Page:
Relationship between extent of burn injury and magnitude of microbial translocation from the intestine

L. Gianotti, J. W. Alexander, T. Pyles, L. James, G. F. Babcock

Research output: Contribution to journalArticlepeer-review

40 Scopus citations


The gut can be a source of sepsis after thermal injury. In the present study the relationship between the extent of burn injury and magnitude of bacterial translocation was investigated. Mice underwent 0%, 10%, 20%, 30%, or 50% total body surface area full-thickness burn and simultaneous gavage with 1 X 1010 14C-labeled Escherichia coli. Mesenteric lymph nodes, liver, spleen, peritoneal fluid, and burn wound were excised 4 hours after burn injury. Residual radioactivity and bacterial colony counts were measured, and percentages of viable organisms were calculated. Results showed that the rate of translocation of14C E. coli increased proportionally with the burn size, reaching a maximum at 30%. The cutaneous eschar collected a remarkable amount of labeled bacteria, suggesting enteric microflora as a possible source of contamination of the burn wound via endogenous routes. The percentage of viable organisms in the tissues demonstrated that the ability of mesenteric lymph nodes, liver, and eschar to clear translocated bacteria was directly affected by the severity of the burn injury.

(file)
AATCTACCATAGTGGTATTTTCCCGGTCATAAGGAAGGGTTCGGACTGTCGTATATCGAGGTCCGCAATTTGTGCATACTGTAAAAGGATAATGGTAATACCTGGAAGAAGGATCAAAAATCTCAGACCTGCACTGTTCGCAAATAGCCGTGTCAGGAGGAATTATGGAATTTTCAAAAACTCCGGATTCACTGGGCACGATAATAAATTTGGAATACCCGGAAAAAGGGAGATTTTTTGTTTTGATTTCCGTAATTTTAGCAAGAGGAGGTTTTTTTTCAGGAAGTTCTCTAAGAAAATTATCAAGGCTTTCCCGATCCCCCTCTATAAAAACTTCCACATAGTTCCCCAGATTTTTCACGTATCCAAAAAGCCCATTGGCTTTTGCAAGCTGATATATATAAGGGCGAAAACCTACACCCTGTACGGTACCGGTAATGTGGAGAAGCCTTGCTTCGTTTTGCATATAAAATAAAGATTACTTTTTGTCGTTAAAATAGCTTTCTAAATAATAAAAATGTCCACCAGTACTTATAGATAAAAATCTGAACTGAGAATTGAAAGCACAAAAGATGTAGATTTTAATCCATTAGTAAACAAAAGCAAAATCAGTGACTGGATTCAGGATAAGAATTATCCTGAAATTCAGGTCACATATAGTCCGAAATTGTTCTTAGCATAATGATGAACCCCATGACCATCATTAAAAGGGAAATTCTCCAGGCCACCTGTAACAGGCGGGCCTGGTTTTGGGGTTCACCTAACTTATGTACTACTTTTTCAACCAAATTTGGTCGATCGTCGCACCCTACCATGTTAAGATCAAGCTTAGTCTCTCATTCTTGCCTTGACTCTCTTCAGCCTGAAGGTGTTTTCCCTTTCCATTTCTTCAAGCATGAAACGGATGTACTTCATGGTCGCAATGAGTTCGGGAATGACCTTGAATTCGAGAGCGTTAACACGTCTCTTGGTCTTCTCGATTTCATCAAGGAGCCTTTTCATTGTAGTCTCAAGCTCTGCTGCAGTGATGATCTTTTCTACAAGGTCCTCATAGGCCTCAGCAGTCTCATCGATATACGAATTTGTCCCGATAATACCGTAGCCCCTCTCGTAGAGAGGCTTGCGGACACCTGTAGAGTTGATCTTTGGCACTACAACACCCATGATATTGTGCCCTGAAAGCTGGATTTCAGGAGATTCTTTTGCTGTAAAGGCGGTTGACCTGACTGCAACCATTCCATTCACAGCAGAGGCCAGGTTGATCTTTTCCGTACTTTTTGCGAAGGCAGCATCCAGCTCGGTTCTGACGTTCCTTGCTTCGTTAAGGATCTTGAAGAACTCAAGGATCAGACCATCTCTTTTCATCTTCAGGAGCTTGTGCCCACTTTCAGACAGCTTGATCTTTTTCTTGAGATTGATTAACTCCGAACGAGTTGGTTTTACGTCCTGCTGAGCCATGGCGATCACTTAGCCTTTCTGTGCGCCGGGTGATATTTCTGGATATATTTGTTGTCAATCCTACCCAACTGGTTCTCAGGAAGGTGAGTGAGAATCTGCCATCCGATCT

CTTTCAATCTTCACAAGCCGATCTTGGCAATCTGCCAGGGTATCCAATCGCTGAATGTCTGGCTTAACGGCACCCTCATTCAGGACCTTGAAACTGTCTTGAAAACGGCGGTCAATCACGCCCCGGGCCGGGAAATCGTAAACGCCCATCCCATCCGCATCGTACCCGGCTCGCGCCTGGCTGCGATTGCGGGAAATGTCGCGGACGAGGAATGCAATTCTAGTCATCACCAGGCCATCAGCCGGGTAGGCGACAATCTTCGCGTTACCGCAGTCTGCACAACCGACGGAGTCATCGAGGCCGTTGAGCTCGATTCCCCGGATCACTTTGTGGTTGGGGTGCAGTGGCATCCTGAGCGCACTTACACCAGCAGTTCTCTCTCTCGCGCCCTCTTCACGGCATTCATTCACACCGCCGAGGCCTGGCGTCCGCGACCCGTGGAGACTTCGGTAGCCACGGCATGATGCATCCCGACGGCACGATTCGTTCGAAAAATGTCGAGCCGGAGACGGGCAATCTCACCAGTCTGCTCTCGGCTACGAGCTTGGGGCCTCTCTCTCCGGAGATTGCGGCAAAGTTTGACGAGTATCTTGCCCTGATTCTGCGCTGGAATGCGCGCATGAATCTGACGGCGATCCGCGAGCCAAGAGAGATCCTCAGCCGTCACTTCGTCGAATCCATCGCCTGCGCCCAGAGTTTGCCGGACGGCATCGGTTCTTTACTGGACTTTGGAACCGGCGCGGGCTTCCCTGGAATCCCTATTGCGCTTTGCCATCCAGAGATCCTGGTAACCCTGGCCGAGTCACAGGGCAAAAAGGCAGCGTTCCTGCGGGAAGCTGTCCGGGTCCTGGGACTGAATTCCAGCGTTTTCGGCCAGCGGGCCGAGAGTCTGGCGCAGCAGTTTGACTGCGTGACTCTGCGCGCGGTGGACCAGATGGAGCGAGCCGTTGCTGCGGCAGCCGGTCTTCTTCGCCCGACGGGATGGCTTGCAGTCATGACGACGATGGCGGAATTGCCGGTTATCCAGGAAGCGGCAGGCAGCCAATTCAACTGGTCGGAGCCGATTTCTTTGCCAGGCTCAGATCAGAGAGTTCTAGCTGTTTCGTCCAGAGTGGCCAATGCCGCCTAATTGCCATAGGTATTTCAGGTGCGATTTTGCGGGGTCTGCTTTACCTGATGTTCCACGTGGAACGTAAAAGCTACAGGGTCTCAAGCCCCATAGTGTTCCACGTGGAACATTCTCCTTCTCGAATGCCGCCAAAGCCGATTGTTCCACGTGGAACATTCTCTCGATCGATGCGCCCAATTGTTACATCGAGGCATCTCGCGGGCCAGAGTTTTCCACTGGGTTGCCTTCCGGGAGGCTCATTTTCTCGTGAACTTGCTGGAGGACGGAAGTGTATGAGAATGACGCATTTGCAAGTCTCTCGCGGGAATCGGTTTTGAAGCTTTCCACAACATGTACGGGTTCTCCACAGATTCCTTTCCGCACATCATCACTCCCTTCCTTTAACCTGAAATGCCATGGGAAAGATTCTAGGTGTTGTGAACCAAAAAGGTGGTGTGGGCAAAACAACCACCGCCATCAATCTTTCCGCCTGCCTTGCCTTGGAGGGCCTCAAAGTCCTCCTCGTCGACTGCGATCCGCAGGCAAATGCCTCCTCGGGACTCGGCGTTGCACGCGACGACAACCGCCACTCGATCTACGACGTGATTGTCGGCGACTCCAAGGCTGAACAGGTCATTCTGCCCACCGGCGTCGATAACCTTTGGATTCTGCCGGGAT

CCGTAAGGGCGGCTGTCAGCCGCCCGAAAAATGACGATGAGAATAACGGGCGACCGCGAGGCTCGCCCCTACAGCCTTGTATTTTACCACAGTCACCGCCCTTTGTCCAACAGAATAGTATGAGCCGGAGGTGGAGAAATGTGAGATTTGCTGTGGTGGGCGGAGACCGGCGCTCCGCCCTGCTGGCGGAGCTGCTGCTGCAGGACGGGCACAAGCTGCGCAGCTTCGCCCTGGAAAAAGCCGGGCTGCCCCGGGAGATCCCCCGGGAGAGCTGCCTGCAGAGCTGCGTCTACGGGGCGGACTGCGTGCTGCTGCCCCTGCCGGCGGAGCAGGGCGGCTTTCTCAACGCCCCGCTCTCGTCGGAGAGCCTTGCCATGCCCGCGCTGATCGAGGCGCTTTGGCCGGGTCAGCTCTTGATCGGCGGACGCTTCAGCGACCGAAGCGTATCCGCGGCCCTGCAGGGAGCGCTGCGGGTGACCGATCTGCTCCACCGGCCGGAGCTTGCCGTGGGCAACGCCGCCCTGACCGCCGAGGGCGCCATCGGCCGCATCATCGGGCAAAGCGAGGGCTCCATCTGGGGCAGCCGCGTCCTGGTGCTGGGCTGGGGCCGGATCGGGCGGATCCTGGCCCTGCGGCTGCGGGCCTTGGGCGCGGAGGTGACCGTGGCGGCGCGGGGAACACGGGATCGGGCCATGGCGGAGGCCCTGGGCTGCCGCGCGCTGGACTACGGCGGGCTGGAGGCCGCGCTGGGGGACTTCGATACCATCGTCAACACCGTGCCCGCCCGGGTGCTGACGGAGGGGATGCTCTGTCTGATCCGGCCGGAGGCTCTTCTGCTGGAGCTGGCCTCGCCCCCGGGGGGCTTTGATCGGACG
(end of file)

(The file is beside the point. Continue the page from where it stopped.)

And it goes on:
Original languageEnglish (US)
Pages (from-to)336-342
Number of pages7
JournalJournal of Burn Care and Rehabilitation
Issue number3
StatePublished - 1993
Externally publishedYes

ASJC Scopus subject areas

  • Surgery
  • General Nursing
  • Emergency Medicine
  • Rehabilitation
  • General Health Professions


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